That Justice Thing

Yesterday, over at “Salon”:, I read an article by “Anne Lamott”:, someone vaguely familiar to me, but whom I had never read. My initial reactions? She’s a good writer. She’s a heavy Christian. (and after finishing the article) she’s an idiot.

Without getting into a bunch of quotes, here’s the gist of the article as I see it:

She’s driving around one day and spies a hole-in-the-wall carpet store. She picks up one of the pre-cut remnants rolled up outside the shop to take back to her church to be put in the kids’ playroom. Long story short, when the church people roll it out, there’s mold in the middle of the carpet and it’s unsuitable for kids. One of the church members takes it back to the carpet store and tells Anne she can pick up her refund check the next day. Anne goes over there and the store owner says someone from the church already picked up the check ($50). Anne goes back to the church and no, nobody picked up the check. She goes back to the carpet store and the guy shows her his ledger “proving” the check was picked up. This goes back and forth for several days and Anne gets madder and madder. She pleads with him, tries to get his sympathy for the poor kids who still need a carpet. That doesn’t work so she curses him. At one point, she arrives to confront the store owner and grabs the phone on his desk to call a man at the church. She thrusts the phone at the store owner. She can hear the man from the church screaming and threatening the store owner like Tony Soprano. Anne gets angrier and angrier, cursing the guy out and throwing threats herself. At one point, the guy gives Anne a check which turns out to be bogus. At this point, any normal reader is going, “duh, the guy is a crook, it’s way past time to send Furio over to kneecap him.” But at this point, Anne goes home and does a little soul searching. She doesn’t like herself, the way she’s been responding. In the end, she calls the crooked store owner and apologizes for her behavior. He says, “you’re right, you behaved badly”. She can see anger returning but this time sees it from a different perspective. “Yes, I behaved badly”, she says and they both hang up.

So, yesterday after I read this, I’m thinking, “good writer, heavy Christian, idiot. She should’ve kneecapped him”. But today, her article kept worming its way through my thoughts. Not like a Diana Krall ear worm, but like one of those things that happens when you experience art. It started me thinking about my own concept of justice and the part revenge has played throughout my life.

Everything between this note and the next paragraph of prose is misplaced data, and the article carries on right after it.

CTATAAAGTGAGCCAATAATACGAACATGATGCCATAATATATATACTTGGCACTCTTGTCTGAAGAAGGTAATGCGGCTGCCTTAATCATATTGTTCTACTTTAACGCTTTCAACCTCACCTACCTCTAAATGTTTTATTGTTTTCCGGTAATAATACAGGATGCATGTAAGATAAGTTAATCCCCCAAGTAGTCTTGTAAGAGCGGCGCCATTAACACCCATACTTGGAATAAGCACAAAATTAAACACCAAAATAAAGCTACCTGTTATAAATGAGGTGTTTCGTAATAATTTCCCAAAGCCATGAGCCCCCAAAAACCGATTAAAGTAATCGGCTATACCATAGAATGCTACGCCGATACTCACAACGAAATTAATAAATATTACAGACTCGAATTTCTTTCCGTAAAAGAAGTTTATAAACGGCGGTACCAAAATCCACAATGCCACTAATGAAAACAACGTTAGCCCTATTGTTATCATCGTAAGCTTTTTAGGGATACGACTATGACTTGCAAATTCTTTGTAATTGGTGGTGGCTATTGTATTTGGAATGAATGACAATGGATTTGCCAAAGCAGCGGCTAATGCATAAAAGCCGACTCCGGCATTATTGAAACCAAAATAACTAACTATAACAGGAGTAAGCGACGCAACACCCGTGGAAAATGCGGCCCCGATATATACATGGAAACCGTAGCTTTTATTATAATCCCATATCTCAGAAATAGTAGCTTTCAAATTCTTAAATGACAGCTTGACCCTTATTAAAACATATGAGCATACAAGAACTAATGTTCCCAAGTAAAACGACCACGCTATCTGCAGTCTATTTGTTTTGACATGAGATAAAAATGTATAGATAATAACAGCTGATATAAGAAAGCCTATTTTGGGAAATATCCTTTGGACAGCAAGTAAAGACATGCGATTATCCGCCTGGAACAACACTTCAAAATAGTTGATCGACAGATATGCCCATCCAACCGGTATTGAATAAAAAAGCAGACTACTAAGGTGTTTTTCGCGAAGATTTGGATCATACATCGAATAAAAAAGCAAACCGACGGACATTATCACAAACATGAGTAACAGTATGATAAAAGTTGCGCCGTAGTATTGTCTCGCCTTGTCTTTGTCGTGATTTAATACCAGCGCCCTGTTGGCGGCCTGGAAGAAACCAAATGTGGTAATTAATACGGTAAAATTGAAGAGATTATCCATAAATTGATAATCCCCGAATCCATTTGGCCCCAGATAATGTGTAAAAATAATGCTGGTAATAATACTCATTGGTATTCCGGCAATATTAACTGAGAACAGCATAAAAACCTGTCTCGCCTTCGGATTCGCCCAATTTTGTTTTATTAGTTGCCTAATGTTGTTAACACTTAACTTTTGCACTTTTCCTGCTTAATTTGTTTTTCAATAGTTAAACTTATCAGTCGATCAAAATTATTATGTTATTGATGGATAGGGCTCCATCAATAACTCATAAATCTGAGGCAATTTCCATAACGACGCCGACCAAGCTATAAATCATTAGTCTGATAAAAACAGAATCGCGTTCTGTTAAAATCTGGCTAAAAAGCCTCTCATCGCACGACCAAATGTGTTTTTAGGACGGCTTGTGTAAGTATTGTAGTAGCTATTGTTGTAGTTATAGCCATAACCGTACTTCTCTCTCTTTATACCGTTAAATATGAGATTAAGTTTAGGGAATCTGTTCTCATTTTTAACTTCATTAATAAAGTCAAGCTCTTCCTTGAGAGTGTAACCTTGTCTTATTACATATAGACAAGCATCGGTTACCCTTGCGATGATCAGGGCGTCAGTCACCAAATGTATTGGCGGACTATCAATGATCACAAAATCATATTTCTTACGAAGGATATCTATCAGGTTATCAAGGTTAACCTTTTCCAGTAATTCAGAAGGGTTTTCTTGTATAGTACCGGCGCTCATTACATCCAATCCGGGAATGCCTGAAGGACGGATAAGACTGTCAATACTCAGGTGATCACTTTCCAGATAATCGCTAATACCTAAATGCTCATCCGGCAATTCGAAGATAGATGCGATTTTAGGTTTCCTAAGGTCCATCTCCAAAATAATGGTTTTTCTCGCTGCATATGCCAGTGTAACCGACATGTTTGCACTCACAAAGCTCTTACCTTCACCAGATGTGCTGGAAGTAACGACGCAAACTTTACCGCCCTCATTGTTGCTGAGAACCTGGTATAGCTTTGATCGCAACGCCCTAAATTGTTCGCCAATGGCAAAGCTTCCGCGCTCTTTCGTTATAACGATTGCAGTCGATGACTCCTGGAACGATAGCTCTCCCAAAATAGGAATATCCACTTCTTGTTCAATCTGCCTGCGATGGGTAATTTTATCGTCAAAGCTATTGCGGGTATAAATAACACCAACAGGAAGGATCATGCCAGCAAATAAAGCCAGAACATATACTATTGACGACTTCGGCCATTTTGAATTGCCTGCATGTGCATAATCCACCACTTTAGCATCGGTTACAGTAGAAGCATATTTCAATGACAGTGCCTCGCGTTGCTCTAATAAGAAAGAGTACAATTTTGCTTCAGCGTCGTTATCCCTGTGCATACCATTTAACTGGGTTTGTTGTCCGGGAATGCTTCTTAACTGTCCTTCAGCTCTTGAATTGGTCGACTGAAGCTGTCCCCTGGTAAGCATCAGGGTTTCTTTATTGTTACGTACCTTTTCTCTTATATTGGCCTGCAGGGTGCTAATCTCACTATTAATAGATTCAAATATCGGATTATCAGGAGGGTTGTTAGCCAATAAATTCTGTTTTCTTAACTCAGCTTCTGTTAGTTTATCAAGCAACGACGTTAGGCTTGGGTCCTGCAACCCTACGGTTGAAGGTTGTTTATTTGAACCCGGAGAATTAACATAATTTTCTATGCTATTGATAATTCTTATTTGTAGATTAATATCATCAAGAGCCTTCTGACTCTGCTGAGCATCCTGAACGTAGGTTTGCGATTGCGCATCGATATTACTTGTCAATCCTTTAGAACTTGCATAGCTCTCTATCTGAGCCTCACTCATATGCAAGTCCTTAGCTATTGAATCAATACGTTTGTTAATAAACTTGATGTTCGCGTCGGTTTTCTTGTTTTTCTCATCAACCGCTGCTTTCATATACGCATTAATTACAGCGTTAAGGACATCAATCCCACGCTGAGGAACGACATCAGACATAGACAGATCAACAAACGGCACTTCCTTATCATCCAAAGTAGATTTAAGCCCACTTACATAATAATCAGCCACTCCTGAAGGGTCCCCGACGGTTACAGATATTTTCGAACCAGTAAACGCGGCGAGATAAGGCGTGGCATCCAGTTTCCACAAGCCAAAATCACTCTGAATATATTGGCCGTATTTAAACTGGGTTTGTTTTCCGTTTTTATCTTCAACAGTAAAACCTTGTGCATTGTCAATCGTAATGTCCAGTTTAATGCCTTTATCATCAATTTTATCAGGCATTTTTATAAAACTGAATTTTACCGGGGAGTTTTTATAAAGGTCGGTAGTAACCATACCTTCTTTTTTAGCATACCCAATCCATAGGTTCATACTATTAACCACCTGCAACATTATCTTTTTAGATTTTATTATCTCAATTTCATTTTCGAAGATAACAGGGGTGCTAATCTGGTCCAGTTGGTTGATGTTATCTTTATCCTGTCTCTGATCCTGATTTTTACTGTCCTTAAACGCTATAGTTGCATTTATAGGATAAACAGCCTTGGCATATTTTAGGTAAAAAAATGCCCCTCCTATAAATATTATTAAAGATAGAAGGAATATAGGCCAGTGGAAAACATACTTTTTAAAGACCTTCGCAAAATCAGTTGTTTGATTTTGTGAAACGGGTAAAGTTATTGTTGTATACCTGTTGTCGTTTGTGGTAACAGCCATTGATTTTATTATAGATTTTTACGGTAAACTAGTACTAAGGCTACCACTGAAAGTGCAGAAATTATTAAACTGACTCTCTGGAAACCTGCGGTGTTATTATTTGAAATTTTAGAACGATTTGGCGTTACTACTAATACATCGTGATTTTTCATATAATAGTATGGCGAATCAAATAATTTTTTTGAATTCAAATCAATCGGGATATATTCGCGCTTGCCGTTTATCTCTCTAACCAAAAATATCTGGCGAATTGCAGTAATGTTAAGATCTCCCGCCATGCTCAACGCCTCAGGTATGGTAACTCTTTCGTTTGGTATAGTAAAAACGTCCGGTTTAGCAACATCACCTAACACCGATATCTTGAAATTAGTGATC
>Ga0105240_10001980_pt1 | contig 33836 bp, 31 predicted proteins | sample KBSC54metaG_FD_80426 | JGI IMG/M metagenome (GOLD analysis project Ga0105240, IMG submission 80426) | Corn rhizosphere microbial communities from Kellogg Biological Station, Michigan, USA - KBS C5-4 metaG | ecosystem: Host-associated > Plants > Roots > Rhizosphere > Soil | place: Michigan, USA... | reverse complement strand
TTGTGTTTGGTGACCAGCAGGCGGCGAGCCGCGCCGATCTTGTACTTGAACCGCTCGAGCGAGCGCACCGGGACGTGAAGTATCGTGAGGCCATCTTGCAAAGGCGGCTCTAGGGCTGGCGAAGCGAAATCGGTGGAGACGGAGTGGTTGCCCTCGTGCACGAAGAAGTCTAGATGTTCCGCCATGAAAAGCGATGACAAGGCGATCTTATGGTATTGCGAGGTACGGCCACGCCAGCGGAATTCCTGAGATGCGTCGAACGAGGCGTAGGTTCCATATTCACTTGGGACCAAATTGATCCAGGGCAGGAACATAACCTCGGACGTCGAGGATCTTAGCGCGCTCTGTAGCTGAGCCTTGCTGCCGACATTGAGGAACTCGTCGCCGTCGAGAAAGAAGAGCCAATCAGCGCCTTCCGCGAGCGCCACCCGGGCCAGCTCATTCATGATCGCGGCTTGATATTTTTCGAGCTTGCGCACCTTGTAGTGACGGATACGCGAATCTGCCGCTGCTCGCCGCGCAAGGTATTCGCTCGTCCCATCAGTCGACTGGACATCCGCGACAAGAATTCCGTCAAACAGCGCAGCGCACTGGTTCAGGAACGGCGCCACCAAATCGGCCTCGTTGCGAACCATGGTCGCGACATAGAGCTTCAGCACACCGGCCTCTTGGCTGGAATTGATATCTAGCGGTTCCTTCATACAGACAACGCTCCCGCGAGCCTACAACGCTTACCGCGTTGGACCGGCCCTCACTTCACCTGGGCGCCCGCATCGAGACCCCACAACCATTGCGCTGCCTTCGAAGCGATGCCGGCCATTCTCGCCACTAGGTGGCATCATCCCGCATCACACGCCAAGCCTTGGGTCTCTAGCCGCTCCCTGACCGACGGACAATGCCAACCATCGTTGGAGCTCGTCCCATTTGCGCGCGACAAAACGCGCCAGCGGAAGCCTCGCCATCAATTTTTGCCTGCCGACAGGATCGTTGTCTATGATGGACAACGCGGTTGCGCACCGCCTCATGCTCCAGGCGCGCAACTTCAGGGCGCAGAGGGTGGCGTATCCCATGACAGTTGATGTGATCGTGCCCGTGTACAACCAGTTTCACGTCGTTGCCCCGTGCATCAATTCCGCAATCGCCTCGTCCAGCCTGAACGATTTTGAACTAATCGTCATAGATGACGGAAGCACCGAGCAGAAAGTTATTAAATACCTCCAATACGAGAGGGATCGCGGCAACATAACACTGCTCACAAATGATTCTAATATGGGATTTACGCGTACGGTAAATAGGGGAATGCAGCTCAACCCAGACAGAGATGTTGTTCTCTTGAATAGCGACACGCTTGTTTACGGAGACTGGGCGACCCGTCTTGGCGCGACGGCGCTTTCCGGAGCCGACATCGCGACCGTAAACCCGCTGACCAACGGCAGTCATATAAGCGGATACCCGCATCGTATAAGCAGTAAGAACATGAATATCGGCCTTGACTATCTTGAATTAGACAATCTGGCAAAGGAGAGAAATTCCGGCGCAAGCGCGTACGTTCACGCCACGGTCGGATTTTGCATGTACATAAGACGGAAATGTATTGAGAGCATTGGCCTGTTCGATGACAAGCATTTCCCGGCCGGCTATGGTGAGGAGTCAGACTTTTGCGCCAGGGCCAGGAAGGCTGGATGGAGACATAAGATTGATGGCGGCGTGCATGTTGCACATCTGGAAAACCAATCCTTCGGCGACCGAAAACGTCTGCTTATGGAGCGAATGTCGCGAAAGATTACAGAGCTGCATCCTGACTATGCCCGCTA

When it comes to revenge and justice, I have an excellent memory and I have a long list. Back in Junior High, I met my first real girlfriend. Charlene was my age and just transferred over from a neighboring school. Not really knowing what to do with a girlfriend, it was pretty much self-conscious phone calls with my parents listening in and hand-holding in the halls at school. One day my friend Bud came over and said that he saw Charlene at the football game. “So?” I said. “She was making out with Harvey behind the bleachers and drove off in his car.” I didn’t believe him and walked away. Over the next couple of weeks, this guy Harvey started bumping into me in the hallways and knocking my books over. Harvey was a star heavyweight varsity wrestler and had 4 years and 100 lbs. on me. I told him to go fuck himself.

One day during gym, in the locker room, I saw a blur out of the corner of my eye. When I woke up, my friends told me that after he knocked me unconscious, Harvey threw me bodily from one end of the locker room to the other and back again and back again. My face looked like I’d gone through a car windshield. Harvey ended up getting thrown off the wrestling team and was banned from sports for the rest of his high school career. But that wasn’t enough justice for me. I added Harvey to my revenge list.

Harvey stayed away from me after that, but my “girlfriend” Charlene came up and spat in my face. Then Harvey’s very large friends took to stalking me. When they’d catch me alone, there’d be fights. I’d do my best, but it was never any contest. I was too proud to go to school officials, so I took it. This continued until they all graduated. (It occurs to me now, that in some weird twist, they were only pursuing justice for Harvey’s being banned from sports. Justice may actually exist in the eye of the beholder) At any rate, I added Harvey’s friends to my revenge list.